Purchase and plant only disease-free seeds, cuttings and young plants. Control insect vectors which introduce and spread disease in your garden. One way to do this is through the use of lightweight row covers.
Lightweight, floating row covers are an excellent barrier to some early pests that vector disease, such as cucumber beetles and aphids. Row covers prevent pests that carry plant viruses from feeding on plants as long as the insect did not overwinter in the same location that is being covered. Pests that emerge near its target plant under the protection of a row cover may damage plants even faster than usual!
Row covers are made of lightweight fabric that can be laid directly over plants; leave enough excess fabric so plants can grow under it. The fabric needs to be secured to keep pests out. This can be accomplished using rocks, burying the fabric edges with soil down each side of the row, or by using metal staples made for this purpose. Row covers can also be supported with hoops. The fabric allows water and light to pass through and protects young plants from wind. Row covers should be removed from vine crops such as cucumbers when flowers appear because vine crops need bees for pollination. Covers should also be removed when temperatures regularly reach the high 80’s for four or more hours per day.
Early detection and treatment are important to manage foliar diseases such as leaf spots and mildews. Fungicides work by protecting foliage from infection by fungi. When there is a history of disease caused by fungi in your garden, watch for symptoms and apply a proper fungicide as soon as possible, covering both upper and lower leaf surfaces. Follow all directions on pesticide labels precisely.
Chemical control can be used as a supplement to prevention practices as described above, not as a first line of defense. Fungicides and bactericides are used to prevent, not cure, diseases. Treatments are most effective if applied before disease appears, or at the first sign of disease. All chemical controls work only if an appropriate material is used. Accurate identification of the disease is necessary before deciding what to use. Always check the label to be sure the disease and crop are listed.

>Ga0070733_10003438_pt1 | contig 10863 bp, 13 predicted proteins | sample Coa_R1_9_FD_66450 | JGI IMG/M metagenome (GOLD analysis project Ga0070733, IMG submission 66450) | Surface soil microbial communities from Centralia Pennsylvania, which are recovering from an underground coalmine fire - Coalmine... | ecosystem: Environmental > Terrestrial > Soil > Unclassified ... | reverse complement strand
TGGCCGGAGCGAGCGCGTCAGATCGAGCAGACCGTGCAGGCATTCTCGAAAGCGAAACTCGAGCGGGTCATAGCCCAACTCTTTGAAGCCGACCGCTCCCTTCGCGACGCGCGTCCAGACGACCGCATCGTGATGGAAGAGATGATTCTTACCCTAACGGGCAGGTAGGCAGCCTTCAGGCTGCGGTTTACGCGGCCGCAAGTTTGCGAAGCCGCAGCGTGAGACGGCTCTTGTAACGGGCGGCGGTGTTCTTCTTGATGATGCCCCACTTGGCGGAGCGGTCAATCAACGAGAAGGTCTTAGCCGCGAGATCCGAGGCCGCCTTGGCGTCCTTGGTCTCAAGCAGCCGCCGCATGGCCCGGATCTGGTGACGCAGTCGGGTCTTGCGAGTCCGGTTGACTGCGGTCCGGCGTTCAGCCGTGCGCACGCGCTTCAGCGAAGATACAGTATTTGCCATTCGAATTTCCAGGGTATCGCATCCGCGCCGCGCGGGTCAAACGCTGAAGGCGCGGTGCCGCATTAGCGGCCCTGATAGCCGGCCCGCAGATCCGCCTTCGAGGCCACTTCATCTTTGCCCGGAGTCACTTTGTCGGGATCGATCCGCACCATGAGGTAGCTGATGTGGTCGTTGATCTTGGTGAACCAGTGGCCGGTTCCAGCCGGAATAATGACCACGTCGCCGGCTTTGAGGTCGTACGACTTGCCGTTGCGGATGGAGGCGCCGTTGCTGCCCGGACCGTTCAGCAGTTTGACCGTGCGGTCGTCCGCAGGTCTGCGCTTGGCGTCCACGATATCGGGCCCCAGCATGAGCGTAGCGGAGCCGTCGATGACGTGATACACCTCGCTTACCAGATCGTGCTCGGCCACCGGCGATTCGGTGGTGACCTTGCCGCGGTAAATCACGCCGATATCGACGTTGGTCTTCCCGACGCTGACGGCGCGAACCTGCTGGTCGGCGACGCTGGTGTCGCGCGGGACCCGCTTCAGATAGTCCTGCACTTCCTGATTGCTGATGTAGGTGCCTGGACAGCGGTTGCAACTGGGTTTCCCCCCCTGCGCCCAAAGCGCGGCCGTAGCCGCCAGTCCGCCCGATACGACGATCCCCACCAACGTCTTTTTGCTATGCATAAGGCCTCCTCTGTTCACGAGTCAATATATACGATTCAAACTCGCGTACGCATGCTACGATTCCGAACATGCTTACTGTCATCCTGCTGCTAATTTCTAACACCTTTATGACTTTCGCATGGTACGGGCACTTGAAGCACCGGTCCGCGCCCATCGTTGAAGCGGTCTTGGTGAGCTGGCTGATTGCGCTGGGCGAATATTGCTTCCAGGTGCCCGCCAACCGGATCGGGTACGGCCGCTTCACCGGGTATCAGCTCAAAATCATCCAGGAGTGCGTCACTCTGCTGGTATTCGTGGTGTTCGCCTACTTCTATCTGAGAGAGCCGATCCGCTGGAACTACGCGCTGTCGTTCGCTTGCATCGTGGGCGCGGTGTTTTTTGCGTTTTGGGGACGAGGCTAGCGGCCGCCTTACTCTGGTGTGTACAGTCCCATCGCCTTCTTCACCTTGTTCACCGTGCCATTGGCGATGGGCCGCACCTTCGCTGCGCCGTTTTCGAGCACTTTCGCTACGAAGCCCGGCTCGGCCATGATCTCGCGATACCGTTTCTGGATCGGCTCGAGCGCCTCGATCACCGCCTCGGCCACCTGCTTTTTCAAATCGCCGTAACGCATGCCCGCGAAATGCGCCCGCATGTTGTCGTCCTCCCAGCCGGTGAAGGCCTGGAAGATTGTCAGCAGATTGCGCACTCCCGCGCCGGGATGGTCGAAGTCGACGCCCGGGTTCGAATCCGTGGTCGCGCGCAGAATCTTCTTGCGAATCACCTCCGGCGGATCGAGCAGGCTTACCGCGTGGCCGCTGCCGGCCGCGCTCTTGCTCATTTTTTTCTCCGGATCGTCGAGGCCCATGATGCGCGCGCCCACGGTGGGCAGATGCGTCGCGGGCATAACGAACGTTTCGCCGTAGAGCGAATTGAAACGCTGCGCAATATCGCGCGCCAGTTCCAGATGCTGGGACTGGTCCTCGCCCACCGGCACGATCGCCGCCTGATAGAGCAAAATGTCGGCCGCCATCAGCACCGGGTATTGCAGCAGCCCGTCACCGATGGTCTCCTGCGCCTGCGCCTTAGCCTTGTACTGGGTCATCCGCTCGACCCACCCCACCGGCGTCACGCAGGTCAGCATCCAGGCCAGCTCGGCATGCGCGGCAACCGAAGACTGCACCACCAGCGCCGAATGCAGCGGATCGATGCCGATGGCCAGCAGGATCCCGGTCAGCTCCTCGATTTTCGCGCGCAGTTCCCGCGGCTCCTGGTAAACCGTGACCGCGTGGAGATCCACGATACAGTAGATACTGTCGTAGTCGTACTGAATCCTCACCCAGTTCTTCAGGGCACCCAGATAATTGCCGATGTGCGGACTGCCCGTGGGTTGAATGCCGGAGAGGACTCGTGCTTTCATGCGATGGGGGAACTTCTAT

If a disease has been a problem in previous seasons, then assume it probably will be a problem in the present season and treat accordingly. A number of diseases do not show symptoms until well after infection. For these diseases, it is best to apply fungicides on a PREVENTIVE SCHEDULE beginning a couple of weeks before symptoms usually appear. Apply before rain and continue applications at weekly intervals until the danger of further infection has passed.
Prepare the beds to ensure good drainage and do not overwater during germination. Sow seeds when soil temperatures are favorable for rapid germination and growth, and do not sow them too deeply. The use of fungicide-treated seeds also may help prevent these diseases.
Check the condition of the roots of transplants visually before purchasing them to avoid introducing these diseases into the garden. Roots should be intact and healthy. Choose a well-drained site, or plant on raised beds that allow for adequate drainage. Water on a regular basis, but do not over-water.
Buy disease-free transplants. Choose resistant varieties, if available. Plant in sunny locations with good air circulation to reduce the length of time the leaves remain wet. Avoid the use of overhead irrigation. Fixed copper or other fungicide sprays applied prior to the onset of rainy periods will provide some protection. Only copper-containing fungicides are effective against bacterial diseases.
Striped cucumber beetles are tiny (1/4” long) yellow and black beetles that feed on young leaves of cucurbits (cucumbers, squash, melons) and vector Erwinia tracheiphila, the causal agent of bacterial wilt. This disease causes cucumber seedlings to turn yellow and die. Young cucumber seedlings are more susceptible to infection with bacterial wilt than older plants. Adult beetles spend the winter in plant debris and emerge in early spring when cucurbit seedlings emerge. Studies have shown that setting out transplants instead of directly planting seed results in earlier and higher yields. Among the benefits - plants are bigger when cucumber beetles arrive so that they are less vulnerable to both feeding damage and to wilt. Floating row covers can be used as a barrier to prevent cucumber beetles and bacterial wilt.